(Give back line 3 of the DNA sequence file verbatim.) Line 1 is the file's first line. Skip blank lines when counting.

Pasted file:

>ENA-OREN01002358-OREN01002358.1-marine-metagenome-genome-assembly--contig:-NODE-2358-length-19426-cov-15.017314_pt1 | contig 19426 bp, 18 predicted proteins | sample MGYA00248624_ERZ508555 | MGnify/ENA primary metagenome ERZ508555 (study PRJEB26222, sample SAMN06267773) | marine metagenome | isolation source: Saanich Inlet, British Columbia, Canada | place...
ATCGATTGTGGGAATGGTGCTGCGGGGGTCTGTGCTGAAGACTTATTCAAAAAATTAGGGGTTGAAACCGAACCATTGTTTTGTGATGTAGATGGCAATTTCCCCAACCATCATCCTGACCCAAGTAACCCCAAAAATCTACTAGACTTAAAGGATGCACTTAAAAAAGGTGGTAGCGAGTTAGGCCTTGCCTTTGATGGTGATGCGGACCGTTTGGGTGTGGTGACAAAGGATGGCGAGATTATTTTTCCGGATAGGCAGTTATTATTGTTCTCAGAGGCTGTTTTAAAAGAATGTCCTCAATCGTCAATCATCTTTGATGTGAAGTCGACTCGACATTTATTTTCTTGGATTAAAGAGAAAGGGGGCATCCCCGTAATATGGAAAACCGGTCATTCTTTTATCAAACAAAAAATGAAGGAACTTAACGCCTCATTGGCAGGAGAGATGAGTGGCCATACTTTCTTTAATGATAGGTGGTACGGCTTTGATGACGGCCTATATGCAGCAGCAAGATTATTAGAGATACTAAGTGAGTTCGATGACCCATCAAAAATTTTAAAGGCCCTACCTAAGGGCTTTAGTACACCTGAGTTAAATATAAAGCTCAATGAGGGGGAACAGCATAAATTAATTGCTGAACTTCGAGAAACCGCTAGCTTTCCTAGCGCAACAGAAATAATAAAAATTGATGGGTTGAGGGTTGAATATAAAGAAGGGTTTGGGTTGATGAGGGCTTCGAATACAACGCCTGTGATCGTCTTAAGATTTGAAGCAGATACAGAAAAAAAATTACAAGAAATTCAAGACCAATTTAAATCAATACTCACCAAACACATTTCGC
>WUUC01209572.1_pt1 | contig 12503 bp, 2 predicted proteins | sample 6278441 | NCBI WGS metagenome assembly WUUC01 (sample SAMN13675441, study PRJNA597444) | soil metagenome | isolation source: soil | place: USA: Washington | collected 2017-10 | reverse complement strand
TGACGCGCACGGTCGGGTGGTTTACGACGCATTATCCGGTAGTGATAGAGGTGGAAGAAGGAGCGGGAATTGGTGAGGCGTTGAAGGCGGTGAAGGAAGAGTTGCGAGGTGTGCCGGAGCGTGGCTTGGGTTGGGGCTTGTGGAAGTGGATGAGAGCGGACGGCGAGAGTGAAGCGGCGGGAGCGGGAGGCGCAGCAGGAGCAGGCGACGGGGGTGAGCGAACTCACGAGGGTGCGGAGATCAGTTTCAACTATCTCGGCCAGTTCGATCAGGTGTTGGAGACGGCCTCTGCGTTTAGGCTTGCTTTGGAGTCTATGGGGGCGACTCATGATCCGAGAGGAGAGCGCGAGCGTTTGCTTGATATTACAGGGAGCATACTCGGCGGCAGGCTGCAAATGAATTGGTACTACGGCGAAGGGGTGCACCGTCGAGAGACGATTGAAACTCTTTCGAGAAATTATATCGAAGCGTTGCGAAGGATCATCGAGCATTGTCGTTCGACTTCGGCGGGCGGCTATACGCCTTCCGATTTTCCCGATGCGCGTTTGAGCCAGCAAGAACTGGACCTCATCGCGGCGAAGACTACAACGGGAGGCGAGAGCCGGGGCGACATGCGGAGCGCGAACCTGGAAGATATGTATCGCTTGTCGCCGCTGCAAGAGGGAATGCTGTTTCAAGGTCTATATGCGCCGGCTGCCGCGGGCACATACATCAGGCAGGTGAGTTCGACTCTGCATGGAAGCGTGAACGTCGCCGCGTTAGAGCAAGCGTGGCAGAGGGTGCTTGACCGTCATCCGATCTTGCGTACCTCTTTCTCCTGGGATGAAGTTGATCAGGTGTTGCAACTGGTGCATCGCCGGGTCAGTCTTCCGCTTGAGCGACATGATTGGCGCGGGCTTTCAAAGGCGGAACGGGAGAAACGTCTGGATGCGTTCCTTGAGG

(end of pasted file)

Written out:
>WUUC01209572.1_pt1 | contig 12503 bp, 2 predicted proteins | sample 6278441 | NCBI WGS metagenome assembly WUUC01 (sample SAMN13675441, study PRJNA597444) | soil metagenome | isolation source: soil | place: USA: Washington | collected 2017-10 | reverse complement strand